Paul Greenburg, himself a journalist for the New York Times, reported on the world’s piscatorial plight, illustrated by four of the world’s most commercially important fish: salmon, sea bass, cod, and tuna. Although much could be said about the commendable cuisine qualities of those four fish, it is the tuna fish4 that impressed the otherwise secular journalist to ponder the inability of evolutionary thinking to account for the tuna’s brilliant body and behavior:
Even the most confirmed enemy of “intelligent design” theories can have a hard time imagining [much less providing forensic evidence for] the forebears of these great fish inching slowly down an epochs-long evolutionary course to become modern tuna. They seem like deus ex machina incarnate or, rather, machina ex deo—a machine from God. How else could a fish come into being with a weird slot, as hard and fixed as the landing-gear slot on an airplane, into which it retracts its dorsal fin to achieve faster speeds? How else could a fish develop a whole new way of swimming where a slim crescent of a tail, insignificant in size compared to most fish tails, vibrates at astronomical speed while the rest of the body slips forward with barely any bend, pitch, or roll? And how else would a fish appear within a phylum of otherwise cold-blooded animals that can redirect the heat that its muscles throw off back into its very flesh and raise its body temperature by as much as twenty degrees above ambient conditions? Yes, the biggest tuna are warm-blooded.5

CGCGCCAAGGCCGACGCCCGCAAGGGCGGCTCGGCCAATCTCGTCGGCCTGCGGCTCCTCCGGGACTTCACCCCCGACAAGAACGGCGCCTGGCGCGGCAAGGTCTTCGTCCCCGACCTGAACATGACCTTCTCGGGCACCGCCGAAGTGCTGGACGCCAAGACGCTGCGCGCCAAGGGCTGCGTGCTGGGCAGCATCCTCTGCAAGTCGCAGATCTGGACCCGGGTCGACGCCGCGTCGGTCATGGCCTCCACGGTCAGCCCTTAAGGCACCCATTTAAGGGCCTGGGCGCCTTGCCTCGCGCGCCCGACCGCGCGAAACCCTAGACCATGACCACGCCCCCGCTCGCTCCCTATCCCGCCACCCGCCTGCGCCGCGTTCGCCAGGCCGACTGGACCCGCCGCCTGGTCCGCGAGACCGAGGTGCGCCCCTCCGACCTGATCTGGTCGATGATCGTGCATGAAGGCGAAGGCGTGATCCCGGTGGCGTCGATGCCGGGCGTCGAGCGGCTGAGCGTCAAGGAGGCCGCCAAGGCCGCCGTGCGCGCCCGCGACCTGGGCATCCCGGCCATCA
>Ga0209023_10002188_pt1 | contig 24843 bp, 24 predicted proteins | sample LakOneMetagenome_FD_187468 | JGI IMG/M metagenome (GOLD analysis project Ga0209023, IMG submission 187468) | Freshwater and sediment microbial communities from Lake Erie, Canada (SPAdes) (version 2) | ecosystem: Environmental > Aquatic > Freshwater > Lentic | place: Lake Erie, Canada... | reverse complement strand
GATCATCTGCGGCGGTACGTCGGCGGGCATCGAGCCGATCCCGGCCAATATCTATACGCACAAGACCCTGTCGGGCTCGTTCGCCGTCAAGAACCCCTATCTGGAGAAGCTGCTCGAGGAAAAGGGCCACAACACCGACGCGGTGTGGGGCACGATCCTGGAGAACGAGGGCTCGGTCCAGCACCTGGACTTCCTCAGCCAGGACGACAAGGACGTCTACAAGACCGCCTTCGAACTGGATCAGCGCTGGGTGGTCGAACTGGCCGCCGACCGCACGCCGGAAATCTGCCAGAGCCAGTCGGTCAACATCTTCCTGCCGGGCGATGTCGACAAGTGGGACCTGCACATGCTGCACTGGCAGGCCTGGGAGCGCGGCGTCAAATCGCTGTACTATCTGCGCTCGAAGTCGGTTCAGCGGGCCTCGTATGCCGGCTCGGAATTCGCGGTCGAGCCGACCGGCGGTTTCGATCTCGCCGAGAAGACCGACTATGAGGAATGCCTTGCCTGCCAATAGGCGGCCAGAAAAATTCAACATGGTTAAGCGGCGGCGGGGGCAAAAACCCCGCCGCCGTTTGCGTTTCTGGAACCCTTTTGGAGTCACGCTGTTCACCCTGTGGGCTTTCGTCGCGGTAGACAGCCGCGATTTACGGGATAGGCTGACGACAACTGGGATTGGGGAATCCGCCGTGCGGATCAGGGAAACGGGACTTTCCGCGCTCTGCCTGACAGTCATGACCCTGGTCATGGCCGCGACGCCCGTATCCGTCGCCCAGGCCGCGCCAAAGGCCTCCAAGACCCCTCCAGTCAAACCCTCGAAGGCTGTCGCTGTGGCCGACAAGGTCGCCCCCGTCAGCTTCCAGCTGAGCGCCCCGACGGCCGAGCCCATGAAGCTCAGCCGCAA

Tuna—what a magnificent (and nutritious) fish! The seaworthy body and behavior of every living tuna exhibit the design and manufacturing brilliance of He who commissioned “fishers of men.”